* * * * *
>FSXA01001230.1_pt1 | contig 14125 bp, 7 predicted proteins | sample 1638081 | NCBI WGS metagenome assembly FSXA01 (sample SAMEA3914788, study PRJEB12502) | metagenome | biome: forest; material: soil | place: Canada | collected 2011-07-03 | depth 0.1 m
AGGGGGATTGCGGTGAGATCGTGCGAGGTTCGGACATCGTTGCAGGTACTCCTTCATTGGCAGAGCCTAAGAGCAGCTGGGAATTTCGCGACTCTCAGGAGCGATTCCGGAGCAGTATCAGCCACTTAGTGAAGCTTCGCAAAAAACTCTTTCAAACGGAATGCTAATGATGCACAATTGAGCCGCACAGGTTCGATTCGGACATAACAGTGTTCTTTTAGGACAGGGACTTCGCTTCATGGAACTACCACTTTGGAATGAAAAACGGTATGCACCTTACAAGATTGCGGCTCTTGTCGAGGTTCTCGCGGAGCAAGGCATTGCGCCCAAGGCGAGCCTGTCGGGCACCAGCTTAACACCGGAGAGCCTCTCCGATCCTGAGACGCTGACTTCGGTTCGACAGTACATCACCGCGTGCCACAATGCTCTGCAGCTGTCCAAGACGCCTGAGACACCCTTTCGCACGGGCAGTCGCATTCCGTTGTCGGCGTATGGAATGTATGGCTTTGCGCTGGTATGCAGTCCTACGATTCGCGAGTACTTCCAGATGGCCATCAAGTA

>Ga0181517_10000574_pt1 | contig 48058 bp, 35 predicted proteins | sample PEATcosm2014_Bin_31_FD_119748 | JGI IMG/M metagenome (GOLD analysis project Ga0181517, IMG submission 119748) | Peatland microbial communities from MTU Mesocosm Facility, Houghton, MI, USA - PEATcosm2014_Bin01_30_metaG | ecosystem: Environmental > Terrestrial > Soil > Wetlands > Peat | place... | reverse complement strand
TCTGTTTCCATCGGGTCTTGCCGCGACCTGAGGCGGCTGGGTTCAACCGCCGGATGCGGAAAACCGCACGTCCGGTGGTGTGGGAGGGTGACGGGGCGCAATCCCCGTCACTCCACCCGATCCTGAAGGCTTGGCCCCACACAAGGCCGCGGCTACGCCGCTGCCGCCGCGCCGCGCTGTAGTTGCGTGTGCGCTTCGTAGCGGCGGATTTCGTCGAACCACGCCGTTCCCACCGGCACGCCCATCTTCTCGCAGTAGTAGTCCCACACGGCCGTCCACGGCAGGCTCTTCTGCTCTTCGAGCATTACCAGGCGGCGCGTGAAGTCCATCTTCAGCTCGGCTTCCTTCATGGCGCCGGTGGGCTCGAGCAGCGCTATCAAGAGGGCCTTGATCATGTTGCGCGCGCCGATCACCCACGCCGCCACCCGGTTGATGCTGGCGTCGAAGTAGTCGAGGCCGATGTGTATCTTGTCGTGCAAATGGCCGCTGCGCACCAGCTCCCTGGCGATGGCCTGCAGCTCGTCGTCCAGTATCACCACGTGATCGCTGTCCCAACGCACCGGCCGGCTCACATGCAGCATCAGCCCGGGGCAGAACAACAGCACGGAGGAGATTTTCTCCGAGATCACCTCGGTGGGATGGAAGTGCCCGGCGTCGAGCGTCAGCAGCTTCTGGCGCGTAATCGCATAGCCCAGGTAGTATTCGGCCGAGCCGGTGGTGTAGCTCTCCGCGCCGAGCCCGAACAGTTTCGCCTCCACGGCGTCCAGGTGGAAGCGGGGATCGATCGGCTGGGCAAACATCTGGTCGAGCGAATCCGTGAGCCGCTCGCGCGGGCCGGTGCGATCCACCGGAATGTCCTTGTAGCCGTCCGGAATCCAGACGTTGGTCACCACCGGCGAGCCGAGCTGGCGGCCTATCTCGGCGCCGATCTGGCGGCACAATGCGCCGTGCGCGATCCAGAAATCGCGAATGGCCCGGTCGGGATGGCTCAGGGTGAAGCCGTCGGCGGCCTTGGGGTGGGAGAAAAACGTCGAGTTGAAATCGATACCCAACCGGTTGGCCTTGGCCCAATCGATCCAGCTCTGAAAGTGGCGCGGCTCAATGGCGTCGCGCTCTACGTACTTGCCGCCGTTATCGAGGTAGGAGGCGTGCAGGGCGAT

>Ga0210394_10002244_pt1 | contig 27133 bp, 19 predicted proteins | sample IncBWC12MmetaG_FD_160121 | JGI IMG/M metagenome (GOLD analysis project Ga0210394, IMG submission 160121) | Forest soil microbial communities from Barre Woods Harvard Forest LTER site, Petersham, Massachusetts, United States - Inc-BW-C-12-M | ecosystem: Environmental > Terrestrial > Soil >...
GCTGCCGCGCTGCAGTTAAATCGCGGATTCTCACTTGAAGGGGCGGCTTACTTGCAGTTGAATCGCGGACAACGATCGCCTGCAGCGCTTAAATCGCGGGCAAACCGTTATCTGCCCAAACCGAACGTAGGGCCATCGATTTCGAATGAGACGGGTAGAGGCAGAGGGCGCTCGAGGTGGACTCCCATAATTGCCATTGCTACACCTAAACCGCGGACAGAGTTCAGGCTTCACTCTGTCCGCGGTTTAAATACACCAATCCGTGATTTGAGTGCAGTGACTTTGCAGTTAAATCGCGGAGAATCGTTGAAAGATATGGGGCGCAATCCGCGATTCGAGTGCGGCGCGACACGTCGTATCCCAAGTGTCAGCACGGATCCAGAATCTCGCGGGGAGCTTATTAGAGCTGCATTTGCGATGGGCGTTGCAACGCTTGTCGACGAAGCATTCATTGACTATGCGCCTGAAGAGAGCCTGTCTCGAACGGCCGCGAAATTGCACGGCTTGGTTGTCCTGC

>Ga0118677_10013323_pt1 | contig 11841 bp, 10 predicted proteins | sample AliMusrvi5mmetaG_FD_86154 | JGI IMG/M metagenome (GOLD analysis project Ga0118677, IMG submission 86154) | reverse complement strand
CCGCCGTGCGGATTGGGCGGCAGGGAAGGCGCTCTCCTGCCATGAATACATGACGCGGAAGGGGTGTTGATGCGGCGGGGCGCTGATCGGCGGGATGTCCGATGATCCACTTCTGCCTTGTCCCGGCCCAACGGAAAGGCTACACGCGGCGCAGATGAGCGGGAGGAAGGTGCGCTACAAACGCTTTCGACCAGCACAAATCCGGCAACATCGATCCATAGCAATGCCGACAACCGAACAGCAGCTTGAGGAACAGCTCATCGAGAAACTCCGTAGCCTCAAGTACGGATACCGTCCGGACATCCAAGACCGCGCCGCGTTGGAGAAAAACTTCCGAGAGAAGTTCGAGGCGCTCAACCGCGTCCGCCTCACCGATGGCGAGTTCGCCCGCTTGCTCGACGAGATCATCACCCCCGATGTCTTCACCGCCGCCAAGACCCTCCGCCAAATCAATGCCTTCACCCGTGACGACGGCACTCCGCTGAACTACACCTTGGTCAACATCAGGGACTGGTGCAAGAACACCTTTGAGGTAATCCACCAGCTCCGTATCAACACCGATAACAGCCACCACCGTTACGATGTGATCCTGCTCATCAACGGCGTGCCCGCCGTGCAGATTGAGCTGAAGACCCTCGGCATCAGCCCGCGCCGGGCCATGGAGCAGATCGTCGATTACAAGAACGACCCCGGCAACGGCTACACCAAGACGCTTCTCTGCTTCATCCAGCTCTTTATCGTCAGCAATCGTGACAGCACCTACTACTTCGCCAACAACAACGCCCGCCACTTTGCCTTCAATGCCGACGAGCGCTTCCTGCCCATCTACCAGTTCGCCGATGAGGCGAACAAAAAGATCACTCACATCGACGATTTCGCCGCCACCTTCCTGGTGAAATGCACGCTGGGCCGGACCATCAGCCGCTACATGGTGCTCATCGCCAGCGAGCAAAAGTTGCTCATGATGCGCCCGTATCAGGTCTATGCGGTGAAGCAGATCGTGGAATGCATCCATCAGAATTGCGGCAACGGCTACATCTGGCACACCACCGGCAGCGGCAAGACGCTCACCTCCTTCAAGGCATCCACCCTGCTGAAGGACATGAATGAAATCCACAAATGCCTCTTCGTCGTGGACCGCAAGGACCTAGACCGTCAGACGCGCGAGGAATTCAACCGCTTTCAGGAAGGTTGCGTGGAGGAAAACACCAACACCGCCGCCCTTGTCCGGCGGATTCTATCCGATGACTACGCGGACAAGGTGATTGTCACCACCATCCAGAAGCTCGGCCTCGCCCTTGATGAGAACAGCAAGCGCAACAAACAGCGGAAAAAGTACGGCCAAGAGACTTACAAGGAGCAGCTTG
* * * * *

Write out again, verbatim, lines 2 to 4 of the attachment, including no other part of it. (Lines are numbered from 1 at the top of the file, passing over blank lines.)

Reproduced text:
AGGGGGATTGCGGTGAGATCGTGCGAGGTTCGGACATCGTTGCAGGTACTCCTTCATTGGCAGAGCCTAAGAGCAGCTGGGAATTTCGCGACTCTCAGGAGCGATTCCGGAGCAGTATCAGCCACTTAGTGAAGCTTCGCAAAAAACTCTTTCAAACGGAATGCTAATGATGCACAATTGAGCCGCACAGGTTCGATTCGGACATAACAGTGTTCTTTTAGGACAGGGACTTCGCTTCATGGAACTACCACTTTGGAATGAAAAACGGTATGCACCTTACAAGATTGCGGCTCTTGTCGAGGTTCTCGCGGAGCAAGGCATTGCGCCCAAGGCGAGCCTGTCGGGCACCAGCTTAACACCGGAGAGCCTCTCCGATCCTGAGACGCTGACTTCGGTTCGACAGTACATCACCGCGTGCCACAATGCTCTGCAGCTGTCCAAGACGCCTGAGACACCCTTTCGCACGGGCAGTCGCATTCCGTTGTCGGCGTATGGAATGTATGGCTTTGCGCTGGTATGCAGTCCTACGATTCGCGAGTACTTCCAGATGGCCATCAAGTA

>Ga0181517_10000574_pt1 | contig 48058 bp, 35 predicted proteins | sample PEATcosm2014_Bin_31_FD_119748 | JGI IMG/M metagenome (GOLD analysis project Ga0181517, IMG submission 119748) | Peatland microbial communities from MTU Mesocosm Facility, Houghton, MI, USA - PEATcosm2014_Bin01_30_metaG | ecosystem: Environmental > Terrestrial > Soil > Wetlands > Peat | place... | reverse complement strand
TCTGTTTCCATCGGGTCTTGCCGCGACCTGAGGCGGCTGGGTTCAACCGCCGGATGCGGAAAACCGCACGTCCGGTGGTGTGGGAGGGTGACGGGGCGCAATCCCCGTCACTCCACCCGATCCTGAAGGCTTGGCCCCACACAAGGCCGCGGCTACGCCGCTGCCGCCGCGCCGCGCTGTAGTTGCGTGTGCGCTTCGTAGCGGCGGATTTCGTCGAACCACGCCGTTCCCACCGGCACGCCCATCTTCTCGCAGTAGTAGTCCCACACGGCCGTCCACGGCAGGCTCTTCTGCTCTTCGAGCATTACCAGGCGGCGCGTGAAGTCCATCTTCAGCTCGGCTTCCTTCATGGCGCCGGTGGGCTCGAGCAGCGCTATCAAGAGGGCCTTGATCATGTTGCGCGCGCCGATCACCCACGCCGCCACCCGGTTGATGCTGGCGTCGAAGTAGTCGAGGCCGATGTGTATCTTGTCGTGCAAATGGCCGCTGCGCACCAGCTCCCTGGCGATGGCCTGCAGCTCGTCGTCCAGTATCACCACGTGATCGCTGTCCCAACGCACCGGCCGGCTCACATGCAGCATCAGCCCGGGGCAGAACAACAGCACGGAGGAGATTTTCTCCGAGATCACCTCGGTGGGATGGAAGTGCCCGGCGTCGAGCGTCAGCAGCTTCTGGCGCGTAATCGCATAGCCCAGGTAGTATTCGGCCGAGCCGGTGGTGTAGCTCTCCGCGCCGAGCCCGAACAGTTTCGCCTCCACGGCGTCCAGGTGGAAGCGGGGATCGATCGGCTGGGCAAACATCTGGTCGAGCGAATCCGTGAGCCGCTCGCGCGGGCCGGTGCGATCCACCGGAATGTCCTTGTAGCCGTCCGGAATCCAGACGTTGGTCACCACCGGCGAGCCGAGCTGGCGGCCTATCTCGGCGCCGATCTGGCGGCACAATGCGCCGTGCGCGATCCAGAAATCGCGAATGGCCCGGTCGGGATGGCTCAGGGTGAAGCCGTCGGCGGCCTTGGGGTGGGAGAAAAACGTCGAGTTGAAATCGATACCCAACCGGTTGGCCTTGGCCCAATCGATCCAGCTCTGAAAGTGGCGCGGCTCAATGGCGTCGCGCTCTACGTACTTGCCGCCGTTATCGAGGTAGGAGGCGTGCAGGGCGAT